The Northwest Ohio (NowOH) Community Art Exhibition is looking for Ohio artists to participate in its annual comprehensive survey of regional artwork to be held July 15 – July 30, at the Fine Arts Center Galleries of Bowling Green State University, Bowling Green OH 43403. NowOH supports regional artists by providing a yearly opportunity to display work in a professional gallery setting. Ohio artists living in the following Ohio counties are eligible to participate: Defiance, Erie, Fulton, Hancock, Henry, Lucas, Ottawa, Paulding, Sandusky, Seneca, Williams and Wood. The exhibition is open to work in a variety of media with awards presented in several categories.
The juror for this year’s NowOH exhibit is Detroit-based writer, activist, photographer and multimedia artist Sarah Rose Sharp. Sharp writes about art and culture for Art in America, Hyperallergic, FlashArt, Knight Arts, and others. In 2015, she was named a Kresge Literary Arts Fellow for Arts Criticism and was a 2016 participant in the Art Writer’s Grant Mentorship Program.
All work submitted that meets the requirements in the Prospectus will be included in the show.
There is a small entry fee of $15 for artists 16-18, $30 for artists 19 and up.
Nearly the first thing that you will hear about the painter Nancy Mitchnick, who has recently returned to her native Detroit to live, is that she was a member of the influential Cass Corridor Group back in the day. This diverse group of artists from the 70’s showed their work in Detroit Institute of Art’s 1980 exhibition Kick Out The Jams at a time when civic art museums (and the DIA in particular) were more open to supporting regional artists. The show looms large in the history of art in Detroit as a touchstone of particular significance.
But it seems to me not so interesting that Mitchnick started out here, but that she has come back, bringing with her 40 years of experience on the coasts, both east (New York, Boston) and west (Los Angeles) as an artist and painter. In her current solo show at MOCAD, Nancy Mitchnick: Uncalibrated, it’s clear that she has something to say about her past and present home town and ample technical means with which to say it.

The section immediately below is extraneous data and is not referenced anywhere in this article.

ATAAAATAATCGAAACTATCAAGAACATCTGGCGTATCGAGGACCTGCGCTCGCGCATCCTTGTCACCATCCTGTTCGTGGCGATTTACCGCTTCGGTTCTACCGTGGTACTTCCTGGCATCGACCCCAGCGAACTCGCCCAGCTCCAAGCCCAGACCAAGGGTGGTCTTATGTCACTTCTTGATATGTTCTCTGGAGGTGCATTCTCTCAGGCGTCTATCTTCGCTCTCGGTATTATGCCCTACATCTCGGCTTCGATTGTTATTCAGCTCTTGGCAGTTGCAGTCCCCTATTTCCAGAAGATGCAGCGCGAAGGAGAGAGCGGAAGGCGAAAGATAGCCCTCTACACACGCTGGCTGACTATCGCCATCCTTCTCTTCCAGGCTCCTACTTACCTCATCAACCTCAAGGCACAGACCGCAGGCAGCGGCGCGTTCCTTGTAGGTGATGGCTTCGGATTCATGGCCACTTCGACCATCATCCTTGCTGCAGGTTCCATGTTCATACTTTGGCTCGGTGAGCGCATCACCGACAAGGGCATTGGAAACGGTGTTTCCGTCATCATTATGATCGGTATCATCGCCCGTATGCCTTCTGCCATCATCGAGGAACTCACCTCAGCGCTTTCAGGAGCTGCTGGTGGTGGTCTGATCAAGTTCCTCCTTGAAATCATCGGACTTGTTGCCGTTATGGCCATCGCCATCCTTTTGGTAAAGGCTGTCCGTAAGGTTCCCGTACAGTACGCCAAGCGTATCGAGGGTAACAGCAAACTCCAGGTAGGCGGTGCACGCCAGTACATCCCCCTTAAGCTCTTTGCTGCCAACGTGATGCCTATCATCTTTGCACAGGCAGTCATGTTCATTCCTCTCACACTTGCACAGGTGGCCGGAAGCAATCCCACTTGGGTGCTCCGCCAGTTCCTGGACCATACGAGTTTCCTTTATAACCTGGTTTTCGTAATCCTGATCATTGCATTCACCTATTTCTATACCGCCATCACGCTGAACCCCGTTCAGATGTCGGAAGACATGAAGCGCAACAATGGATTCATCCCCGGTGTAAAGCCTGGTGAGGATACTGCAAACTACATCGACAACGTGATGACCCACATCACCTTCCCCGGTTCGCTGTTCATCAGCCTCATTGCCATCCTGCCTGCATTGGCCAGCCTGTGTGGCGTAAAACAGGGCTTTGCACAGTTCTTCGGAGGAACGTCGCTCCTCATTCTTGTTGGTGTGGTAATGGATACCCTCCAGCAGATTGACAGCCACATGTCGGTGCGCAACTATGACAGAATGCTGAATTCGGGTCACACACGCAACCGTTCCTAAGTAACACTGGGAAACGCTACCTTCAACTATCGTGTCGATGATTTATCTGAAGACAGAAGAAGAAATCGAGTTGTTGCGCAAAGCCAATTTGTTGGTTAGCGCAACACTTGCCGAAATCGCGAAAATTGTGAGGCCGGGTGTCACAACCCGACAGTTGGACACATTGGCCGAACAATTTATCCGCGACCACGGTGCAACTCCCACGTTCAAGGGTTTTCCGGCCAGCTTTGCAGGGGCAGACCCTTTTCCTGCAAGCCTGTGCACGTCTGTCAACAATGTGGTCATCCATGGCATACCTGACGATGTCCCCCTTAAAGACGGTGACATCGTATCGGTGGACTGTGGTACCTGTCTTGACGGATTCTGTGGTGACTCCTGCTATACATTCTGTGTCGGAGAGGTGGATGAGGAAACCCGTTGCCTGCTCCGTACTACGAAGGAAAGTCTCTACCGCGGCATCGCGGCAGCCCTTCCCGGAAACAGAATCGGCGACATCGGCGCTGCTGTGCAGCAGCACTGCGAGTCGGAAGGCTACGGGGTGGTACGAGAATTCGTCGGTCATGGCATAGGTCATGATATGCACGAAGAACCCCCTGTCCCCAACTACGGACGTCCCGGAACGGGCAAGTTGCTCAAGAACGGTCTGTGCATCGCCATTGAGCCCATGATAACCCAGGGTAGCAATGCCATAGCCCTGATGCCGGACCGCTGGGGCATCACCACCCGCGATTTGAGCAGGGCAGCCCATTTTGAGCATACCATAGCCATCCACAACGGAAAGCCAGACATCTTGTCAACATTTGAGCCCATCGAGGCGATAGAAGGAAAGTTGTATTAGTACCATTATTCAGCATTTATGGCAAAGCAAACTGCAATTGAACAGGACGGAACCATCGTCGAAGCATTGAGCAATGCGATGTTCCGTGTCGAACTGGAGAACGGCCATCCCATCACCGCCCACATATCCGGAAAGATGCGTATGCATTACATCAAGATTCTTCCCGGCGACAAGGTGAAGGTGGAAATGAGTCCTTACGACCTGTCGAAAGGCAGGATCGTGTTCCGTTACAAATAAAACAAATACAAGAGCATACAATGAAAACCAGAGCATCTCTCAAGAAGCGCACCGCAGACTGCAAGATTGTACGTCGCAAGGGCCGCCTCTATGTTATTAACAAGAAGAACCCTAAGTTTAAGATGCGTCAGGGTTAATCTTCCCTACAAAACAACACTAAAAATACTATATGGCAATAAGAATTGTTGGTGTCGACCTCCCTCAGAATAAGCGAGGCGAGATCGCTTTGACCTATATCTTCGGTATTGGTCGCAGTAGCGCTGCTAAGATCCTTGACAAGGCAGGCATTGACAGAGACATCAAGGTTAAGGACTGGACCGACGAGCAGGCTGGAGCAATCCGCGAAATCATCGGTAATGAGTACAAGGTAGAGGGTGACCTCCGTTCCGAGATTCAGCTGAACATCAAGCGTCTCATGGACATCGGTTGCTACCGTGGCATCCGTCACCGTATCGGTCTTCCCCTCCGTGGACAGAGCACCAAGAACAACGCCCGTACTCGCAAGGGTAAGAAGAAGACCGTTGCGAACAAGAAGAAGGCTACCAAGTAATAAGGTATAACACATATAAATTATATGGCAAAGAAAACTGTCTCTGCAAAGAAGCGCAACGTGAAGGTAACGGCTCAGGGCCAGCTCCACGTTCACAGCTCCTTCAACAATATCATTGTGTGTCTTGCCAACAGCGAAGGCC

Most artists who paint or photograph the city are preoccupied with Detroit’s decrepit commercial architecture. Buildings like Michigan Central Depot and the Packard Plant come in for quite a bit of this attention as stand-ins for the decay of the city. As such, much of this work has become a visual cliche sometimes referred to as “ruin porn”. By contrast, Mitchnick’s pictures are highly personal and grounded in her particular mode of expression as well as in the particularity of her subjects.
Mitchnick grew up in Detroit, and many if the paintings in this show are portraits of the domestic architecture of her former neighborhood, including her childhood home on Buffalo Street. The houses she paints are of frame construction and vulnerable to destruction by fire and neglect. In these pictures they are shown in their entirety, squared off frontally, and many urban features such as signage and utility lines are edited out. In consequence the paintings are both rural and urban in tone, a perfect distillation of many Detroit neighborhoods now.
It should be noted that most of the paintings are quite large, giving the impression that you are physically standing in front of the house. So in case you think you are getting an accurate impression of this work by looking at it online, think again. You will only be able to fully appreciate these artworks by standing in the same room with them.